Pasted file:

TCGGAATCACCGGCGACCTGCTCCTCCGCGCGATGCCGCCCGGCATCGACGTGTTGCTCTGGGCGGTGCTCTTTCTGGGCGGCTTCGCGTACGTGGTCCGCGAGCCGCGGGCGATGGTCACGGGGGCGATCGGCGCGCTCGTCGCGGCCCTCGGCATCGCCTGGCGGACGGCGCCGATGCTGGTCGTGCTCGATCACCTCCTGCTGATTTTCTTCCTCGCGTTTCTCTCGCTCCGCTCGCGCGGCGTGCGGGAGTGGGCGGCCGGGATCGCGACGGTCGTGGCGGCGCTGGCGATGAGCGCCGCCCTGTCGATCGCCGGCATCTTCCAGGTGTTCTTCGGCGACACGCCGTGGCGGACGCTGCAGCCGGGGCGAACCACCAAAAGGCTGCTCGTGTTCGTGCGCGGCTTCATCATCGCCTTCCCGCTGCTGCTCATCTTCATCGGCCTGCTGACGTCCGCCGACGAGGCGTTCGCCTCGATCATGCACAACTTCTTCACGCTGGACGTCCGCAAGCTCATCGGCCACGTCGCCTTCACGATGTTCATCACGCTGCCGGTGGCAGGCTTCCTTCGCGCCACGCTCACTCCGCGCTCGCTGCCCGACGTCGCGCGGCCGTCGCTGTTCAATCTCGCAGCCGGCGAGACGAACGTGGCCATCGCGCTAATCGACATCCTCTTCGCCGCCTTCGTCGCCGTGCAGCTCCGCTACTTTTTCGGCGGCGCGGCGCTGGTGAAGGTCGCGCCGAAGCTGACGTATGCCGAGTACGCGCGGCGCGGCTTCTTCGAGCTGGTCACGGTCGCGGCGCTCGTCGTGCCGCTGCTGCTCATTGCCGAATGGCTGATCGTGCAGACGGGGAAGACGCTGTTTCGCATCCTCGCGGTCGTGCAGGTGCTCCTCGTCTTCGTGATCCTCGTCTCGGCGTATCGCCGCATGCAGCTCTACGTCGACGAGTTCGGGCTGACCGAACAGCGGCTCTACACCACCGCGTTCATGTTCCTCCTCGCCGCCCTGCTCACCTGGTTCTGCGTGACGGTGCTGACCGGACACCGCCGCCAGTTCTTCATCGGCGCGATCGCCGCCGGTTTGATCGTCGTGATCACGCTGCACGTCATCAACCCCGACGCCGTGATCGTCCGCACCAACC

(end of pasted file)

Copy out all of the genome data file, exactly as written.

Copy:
TCGGAATCACCGGCGACCTGCTCCTCCGCGCGATGCCGCCCGGCATCGACGTGTTGCTCTGGGCGGTGCTCTTTCTGGGCGGCTTCGCGTACGTGGTCCGCGAGCCGCGGGCGATGGTCACGGGGGCGATCGGCGCGCTCGTCGCGGCCCTCGGCATCGCCTGGCGGACGGCGCCGATGCTGGTCGTGCTCGATCACCTCCTGCTGATTTTCTTCCTCGCGTTTCTCTCGCTCCGCTCGCGCGGCGTGCGGGAGTGGGCGGCCGGGATCGCGACGGTCGTGGCGGCGCTGGCGATGAGCGCCGCCCTGTCGATCGCCGGCATCTTCCAGGTGTTCTTCGGCGACACGCCGTGGCGGACGCTGCAGCCGGGGCGAACCACCAAAAGGCTGCTCGTGTTCGTGCGCGGCTTCATCATCGCCTTCCCGCTGCTGCTCATCTTCATCGGCCTGCTGACGTCCGCCGACGAGGCGTTCGCCTCGATCATGCACAACTTCTTCACGCTGGACGTCCGCAAGCTCATCGGCCACGTCGCCTTCACGATGTTCATCACGCTGCCGGTGGCAGGCTTCCTTCGCGCCACGCTCACTCCGCGCTCGCTGCCCGACGTCGCGCGGCCGTCGCTGTTCAATCTCGCAGCCGGCGAGACGAACGTGGCCATCGCGCTAATCGACATCCTCTTCGCCGCCTTCGTCGCCGTGCAGCTCCGCTACTTTTTCGGCGGCGCGGCGCTGGTGAAGGTCGCGCCGAAGCTGACGTATGCCGAGTACGCGCGGCGCGGCTTCTTCGAGCTGGTCACGGTCGCGGCGCTCGTCGTGCCGCTGCTGCTCATTGCCGAATGGCTGATCGTGCAGACGGGGAAGACGCTGTTTCGCATCCTCGCGGTCGTGCAGGTGCTCCTCGTCTTCGTGATCCTCGTCTCGGCGTATCGCCGCATGCAGCTCTACGTCGACGAGTTCGGGCTGACCGAACAGCGGCTCTACACCACCGCGTTCATGTTCCTCCTCGCCGCCCTGCTCACCTGGTTCTGCGTGACGGTGCTGACCGGACACCGCCGCCAGTTCTTCATCGGCGCGATCGCCGCCGGTTTGATCGTCGTGATCACGCTGCACGTCATCAACCCCGACGCCGTGATCGTCCGCACCAACC